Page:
Now I appreciate that the Escort will drive differently depending on the model and engine but on test I have a 1993 Mk5b LX 5 door model, which is fitted with the 1.6 Zetec 90bhp engine and IB5 5 speed gearbox. I have to admit this particular Escort is in very good condition for a 25 year old car, and with no visible signs of rust which is surprising as the Escort was notorious for rusting on the rear arches and sills.

    On unlocking the car manually by placing the key in the door I slide into the brightly coloured driver’s seat. On getting into this car it is amazing how our tastes have changed as beside the black dash the seats are a vibrant colour, but I appreciate not all Escorts were like that. It also amazed me how airy this car is, thanks to thin pillars and large windows which helped greatly with all round visibility. The dashboard is simple but well laid out, and you can see where switchgear has been taken from Fords from the 1980s. No automatic alt text available.

    After putting in the immobiliser key I turn the ignition and the Zetec engine bursts into life, that for me is testament to the Zetec engines build quality. I wonder how many older Ford engines start on the first turn of the key? And to make it clear the engine on this Escort has never been apart and has covered 112,000 miles. 

    On the open road you have to drive the Escort as there are no electronic aids to help you, not even Anti-Lock Brakes unless selected from the options list. The benefit of this is that it gives you a greater feel of what the car is doing but it can become slightly fidgety if you hit bumps in the road too hard at speed, as the suspension doesn’t absorb the bumps as well as a modern car. This may have well been improved on the Mk6 model but some care is required as the steering can be slightly vague, but this is almost to be expected as the car is a quarter of a century old.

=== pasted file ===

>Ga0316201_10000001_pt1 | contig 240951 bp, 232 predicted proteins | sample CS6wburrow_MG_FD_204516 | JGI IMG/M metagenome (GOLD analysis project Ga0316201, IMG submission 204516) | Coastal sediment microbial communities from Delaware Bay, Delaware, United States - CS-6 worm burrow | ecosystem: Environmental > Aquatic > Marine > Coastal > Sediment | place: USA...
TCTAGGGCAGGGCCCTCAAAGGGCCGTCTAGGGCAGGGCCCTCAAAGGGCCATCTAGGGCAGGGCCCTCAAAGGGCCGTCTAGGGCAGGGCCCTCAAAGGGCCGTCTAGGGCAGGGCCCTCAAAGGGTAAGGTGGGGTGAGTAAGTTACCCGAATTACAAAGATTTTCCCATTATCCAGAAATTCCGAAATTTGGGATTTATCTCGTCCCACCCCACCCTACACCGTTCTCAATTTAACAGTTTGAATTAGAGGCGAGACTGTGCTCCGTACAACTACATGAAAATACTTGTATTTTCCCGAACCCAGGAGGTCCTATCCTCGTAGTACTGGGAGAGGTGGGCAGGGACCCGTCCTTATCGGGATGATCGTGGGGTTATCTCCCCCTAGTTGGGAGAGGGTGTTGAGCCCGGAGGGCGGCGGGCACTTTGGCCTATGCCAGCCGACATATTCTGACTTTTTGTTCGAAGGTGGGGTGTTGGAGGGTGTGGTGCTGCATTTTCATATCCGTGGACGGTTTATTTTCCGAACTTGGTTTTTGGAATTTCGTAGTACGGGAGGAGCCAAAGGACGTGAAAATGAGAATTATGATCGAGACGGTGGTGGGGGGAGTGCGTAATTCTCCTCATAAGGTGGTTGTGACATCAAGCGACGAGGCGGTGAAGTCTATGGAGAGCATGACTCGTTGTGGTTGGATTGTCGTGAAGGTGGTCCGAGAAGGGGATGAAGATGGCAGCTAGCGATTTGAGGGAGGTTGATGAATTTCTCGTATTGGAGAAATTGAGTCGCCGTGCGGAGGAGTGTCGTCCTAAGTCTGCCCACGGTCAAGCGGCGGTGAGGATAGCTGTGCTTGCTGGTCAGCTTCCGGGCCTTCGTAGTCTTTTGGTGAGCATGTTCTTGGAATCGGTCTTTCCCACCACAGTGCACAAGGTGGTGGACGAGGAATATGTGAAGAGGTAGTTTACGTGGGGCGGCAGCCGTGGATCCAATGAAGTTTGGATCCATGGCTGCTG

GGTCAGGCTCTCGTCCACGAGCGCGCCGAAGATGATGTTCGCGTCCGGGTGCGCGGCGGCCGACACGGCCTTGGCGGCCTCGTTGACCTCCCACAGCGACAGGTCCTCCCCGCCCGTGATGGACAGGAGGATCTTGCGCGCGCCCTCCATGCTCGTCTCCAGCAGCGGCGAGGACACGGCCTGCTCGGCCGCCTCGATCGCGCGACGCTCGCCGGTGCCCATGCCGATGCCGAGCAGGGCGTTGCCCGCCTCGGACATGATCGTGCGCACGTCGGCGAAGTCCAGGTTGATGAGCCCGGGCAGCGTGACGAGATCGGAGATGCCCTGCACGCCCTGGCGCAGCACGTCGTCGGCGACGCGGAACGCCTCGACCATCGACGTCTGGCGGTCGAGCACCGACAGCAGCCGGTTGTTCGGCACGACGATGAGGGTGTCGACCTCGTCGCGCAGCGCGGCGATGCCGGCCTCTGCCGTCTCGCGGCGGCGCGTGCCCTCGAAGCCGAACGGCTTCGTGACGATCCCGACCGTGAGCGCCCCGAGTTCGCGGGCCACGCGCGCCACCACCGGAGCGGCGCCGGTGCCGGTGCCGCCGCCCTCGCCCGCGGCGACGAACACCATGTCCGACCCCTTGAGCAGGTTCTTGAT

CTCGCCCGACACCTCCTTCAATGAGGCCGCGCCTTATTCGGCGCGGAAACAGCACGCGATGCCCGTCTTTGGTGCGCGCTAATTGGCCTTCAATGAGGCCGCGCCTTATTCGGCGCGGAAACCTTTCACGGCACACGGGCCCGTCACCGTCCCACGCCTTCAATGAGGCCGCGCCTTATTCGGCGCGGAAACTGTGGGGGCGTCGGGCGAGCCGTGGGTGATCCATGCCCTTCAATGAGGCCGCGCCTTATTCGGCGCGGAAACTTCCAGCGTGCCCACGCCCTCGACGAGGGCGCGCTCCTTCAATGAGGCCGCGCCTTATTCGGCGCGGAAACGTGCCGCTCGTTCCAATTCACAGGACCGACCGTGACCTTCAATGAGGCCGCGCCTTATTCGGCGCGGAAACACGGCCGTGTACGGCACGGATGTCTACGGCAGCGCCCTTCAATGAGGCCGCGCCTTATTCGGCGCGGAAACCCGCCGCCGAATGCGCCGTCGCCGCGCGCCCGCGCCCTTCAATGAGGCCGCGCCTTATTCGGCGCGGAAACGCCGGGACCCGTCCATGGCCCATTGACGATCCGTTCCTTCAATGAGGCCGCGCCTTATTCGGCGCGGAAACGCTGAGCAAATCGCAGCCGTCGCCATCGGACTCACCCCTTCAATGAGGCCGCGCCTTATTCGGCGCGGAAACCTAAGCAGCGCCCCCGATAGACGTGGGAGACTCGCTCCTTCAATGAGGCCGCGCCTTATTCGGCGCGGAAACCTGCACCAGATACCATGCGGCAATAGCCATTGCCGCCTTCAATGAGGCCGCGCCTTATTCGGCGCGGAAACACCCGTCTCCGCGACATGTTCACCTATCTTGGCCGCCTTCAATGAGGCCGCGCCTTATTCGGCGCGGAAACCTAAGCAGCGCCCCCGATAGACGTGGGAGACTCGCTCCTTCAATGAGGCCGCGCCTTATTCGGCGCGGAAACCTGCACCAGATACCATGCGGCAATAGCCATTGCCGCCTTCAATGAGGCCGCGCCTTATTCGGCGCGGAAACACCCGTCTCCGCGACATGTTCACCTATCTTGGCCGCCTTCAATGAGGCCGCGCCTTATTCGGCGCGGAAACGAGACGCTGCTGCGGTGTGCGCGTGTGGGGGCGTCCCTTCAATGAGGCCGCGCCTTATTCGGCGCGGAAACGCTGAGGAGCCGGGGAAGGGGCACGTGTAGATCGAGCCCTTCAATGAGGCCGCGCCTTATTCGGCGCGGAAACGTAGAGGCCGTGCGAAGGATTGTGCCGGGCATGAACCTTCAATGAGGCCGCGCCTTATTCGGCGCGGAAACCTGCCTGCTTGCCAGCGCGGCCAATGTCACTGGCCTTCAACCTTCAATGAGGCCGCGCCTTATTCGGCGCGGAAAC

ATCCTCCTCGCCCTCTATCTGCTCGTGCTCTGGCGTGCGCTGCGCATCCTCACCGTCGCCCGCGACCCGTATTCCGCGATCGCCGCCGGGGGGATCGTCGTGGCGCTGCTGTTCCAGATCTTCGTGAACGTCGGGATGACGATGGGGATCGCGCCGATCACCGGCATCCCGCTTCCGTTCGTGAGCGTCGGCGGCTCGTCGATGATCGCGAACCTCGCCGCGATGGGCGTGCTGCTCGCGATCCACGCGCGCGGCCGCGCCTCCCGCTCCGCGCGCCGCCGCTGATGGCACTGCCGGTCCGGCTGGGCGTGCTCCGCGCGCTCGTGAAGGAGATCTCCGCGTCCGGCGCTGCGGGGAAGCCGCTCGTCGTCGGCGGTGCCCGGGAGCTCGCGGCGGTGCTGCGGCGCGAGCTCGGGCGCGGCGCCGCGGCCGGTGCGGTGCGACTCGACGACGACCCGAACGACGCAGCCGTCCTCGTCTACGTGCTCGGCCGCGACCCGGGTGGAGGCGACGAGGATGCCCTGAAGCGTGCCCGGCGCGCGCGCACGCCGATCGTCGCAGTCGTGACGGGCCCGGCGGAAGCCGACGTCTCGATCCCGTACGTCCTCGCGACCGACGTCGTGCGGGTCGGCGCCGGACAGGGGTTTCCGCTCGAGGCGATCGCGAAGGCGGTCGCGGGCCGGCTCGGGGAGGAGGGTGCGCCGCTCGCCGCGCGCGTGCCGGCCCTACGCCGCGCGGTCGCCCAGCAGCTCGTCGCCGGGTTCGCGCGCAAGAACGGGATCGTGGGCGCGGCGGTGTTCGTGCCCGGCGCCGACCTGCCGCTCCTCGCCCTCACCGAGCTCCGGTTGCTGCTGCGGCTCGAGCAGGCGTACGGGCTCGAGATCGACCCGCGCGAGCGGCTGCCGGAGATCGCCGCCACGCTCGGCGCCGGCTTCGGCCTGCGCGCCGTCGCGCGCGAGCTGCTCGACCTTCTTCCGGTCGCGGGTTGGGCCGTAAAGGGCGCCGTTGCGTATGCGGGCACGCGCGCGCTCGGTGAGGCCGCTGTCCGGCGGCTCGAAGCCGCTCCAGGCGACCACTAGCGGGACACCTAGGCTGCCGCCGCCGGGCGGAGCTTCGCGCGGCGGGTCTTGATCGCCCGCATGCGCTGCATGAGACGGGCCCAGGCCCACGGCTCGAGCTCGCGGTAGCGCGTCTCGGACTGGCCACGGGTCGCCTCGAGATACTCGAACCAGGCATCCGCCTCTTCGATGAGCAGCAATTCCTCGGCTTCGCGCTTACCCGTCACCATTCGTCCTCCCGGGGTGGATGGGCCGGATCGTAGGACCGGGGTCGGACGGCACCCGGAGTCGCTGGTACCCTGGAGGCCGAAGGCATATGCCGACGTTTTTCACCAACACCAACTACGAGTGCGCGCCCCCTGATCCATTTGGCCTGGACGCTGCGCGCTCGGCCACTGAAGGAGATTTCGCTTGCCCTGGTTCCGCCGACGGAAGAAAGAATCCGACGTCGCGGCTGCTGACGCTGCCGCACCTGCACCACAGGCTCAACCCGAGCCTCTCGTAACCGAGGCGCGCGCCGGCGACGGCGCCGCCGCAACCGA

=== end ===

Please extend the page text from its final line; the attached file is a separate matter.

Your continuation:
The 1.6 Zetec naturally aspirated engine being revolutionary in its day isn’t going to win any drag races against modern cars as I found it accelerated the same as a modern 1.2 Fiat 500. None the less it made a refreshing change compared to the small turbo charged engines you find in modern day hatchbacks and it had no problem at travelling at motorway speeds. However, at higher speeds wind noise becomes prevalent which requires the radio to be turned up. But then again, I am not surprised due to the age of the window rubbers. The gearbox was smooth, but it could have benefited from a 6th gear to help quieten the engine at motorway speeds.

    Overall, I enjoyed driving the Escort as I felt more involved with the driving experience compared with modern cars as I found it bare bones motoring. To buy one as an appreciating classic will depend on the spec and condition, but I would expect prices to rise in the next few years once the Mk4 Escort prices rise the same way as the models before it. But until that time I feel the Mk5 and Mk6 Escort are still considered as disposable but in light of that, now might be the perfect time to buy one.

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    The Escort models that I consider will become desirable and classic are:

    RS2000 4x4

    RS2000 2WD

    XR3I

    GTI – both 3 and 5 door but more so the former.

    Ghia SI

    Early mk5 models – early production run

    Final production run cars

    Most cabriolet models

    Potentially classics:

    Mexico

    Ghia

    Ghia X

    Please note I have deliberately excluded the Escort Cosworth from this article as it is a guaranteed future classic.

    Edited by Steve Q